With a harmonious new lineup, Coalesce is gelling like never before.

Coalesce is More 

With a harmonious new lineup, Coalesce is gelling like never before.

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Inspired by the idea, the re-formed band started practicing covertly in the Get Up Kids' rehearsal space. Soon, however, Ellis bowed out, citing responsibilities to both his family (he recently became a father) and the Casket Lottery. Corey White, axman for the Esoteric, took his place.

"We gave him a CD of Coalesce tunes, and the next day he brought in a CD-R of him playing on top of all the riffs," Ingram recalls. "It was perfection."

Excited as he was about the new addition, Ingram wanted to keep Coalesce 2002 secret until he could make a formal statement. When he did so on the band's Web site last December 3, he thanked both KC and Lawrence music-scene insiders and the noted gossip mongers and critics at Buddyhead.com for keeping the cat snugly inside the knapsack. Asked if he's a Coalesce fan, Buddyhead co-kingpin Travis Keller opines, "Not a fan of the Cookie Monster voice."

Keller's comment demonstrates why Coalesce gets categorized as a hardcore metal, rather than heavy emo, outfit. Singers from bands such as Boy Sets Fire (with whom Coalesce has released a split single) can bark with the best of them, but they also make room for some sensitive crooning, often during the choruses. Ingram prefers all screams, all the time -- a credo that doesn't describe his leisure listening habits.

"I'm not metal," he admits. "When I'm driving out to Lawrence, I put in Lisa Loeb." Ingram remains open to actually singing on record if he "could figure out a way to do it without making it sound lame," he says. "It would give me a whole new way to illustrate the words. But we wouldn't just come out with Coalesce: The Emo Record. There'd have to be a really creative way to do it without alienating everyone, including ourselves."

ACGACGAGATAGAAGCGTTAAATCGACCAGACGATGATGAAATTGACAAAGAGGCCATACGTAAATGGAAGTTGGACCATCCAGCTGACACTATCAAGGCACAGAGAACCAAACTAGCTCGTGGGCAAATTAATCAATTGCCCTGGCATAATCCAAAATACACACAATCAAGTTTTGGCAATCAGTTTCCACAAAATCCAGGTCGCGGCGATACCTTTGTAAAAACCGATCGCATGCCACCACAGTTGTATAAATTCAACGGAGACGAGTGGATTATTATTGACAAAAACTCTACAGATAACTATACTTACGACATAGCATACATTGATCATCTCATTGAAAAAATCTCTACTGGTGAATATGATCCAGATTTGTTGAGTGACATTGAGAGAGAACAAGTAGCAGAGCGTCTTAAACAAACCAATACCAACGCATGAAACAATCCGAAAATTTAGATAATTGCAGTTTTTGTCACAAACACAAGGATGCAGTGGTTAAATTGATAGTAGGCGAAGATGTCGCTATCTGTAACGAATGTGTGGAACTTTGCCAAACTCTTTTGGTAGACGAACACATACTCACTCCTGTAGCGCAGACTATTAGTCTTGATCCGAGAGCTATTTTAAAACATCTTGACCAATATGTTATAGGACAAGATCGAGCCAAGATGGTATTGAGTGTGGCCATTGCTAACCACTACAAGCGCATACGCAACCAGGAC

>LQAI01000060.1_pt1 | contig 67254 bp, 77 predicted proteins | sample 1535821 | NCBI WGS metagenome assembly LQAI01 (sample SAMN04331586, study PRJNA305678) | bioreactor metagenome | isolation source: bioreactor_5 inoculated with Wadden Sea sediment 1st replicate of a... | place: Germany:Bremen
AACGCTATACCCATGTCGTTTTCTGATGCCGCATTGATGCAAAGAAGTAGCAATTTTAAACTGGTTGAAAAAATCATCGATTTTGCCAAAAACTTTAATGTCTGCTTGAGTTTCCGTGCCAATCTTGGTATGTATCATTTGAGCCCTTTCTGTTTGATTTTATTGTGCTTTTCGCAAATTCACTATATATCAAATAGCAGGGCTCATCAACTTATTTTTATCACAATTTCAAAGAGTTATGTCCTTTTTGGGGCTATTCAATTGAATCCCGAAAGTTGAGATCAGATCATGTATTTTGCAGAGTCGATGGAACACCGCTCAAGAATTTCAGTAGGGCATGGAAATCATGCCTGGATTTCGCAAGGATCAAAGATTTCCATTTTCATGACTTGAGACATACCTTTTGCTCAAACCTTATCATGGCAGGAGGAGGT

In the past, Coalesce's members often found creative ways to alienate themselves. "If it wasn't money, it was ego," Ingram says. "If it wasn't ego, it was religion. If it wasn't religion, it was women. Coalesce has had every big problem, barring drugs and alcohol."

One of its most traumatic experiences occurred in Wilkes-Barre, Pennsylvania, where a female fan suffered head injuries after pieces of Dewees' destroyed drum set were passed to the back of the room. "Kids had fits," Ingram recalls. "It was just really insane. People depicted an accident as a malicious intentional event. James offered to take the girl to the hospital, we offered to pay for whatever we had to, and she said she was fine, but everyone else had to give their two cents." As a result of the controversy that followed, Hilt quit the band.

Now that all has been forgotten and forgiven (Coalesce has even received recent offers to play again in Wilkes-Barre), Hilt has rejoined what Ingram describes as the most functional Coalesce lineup to date, one that plans to stay together after its reunion tour, which opens with a date Thursday, March 21, at the Bottleneck. "It's been fun," he reports. "That sounds cheesy, but with Coalesce, it's never been fun, so that's a really big thing coming from us."

Granted, some of that past turmoil resulted in great songs, such as "My Love for Extremes" and "What Happens on the Road Always Comes Home," but Ingram would rather search elsewhere for inspiration. "My only outlet about the band was through the band," he says. "Now, everybody's totally chill. We've all grown up a lot. When you think about it, three years is a really long time."

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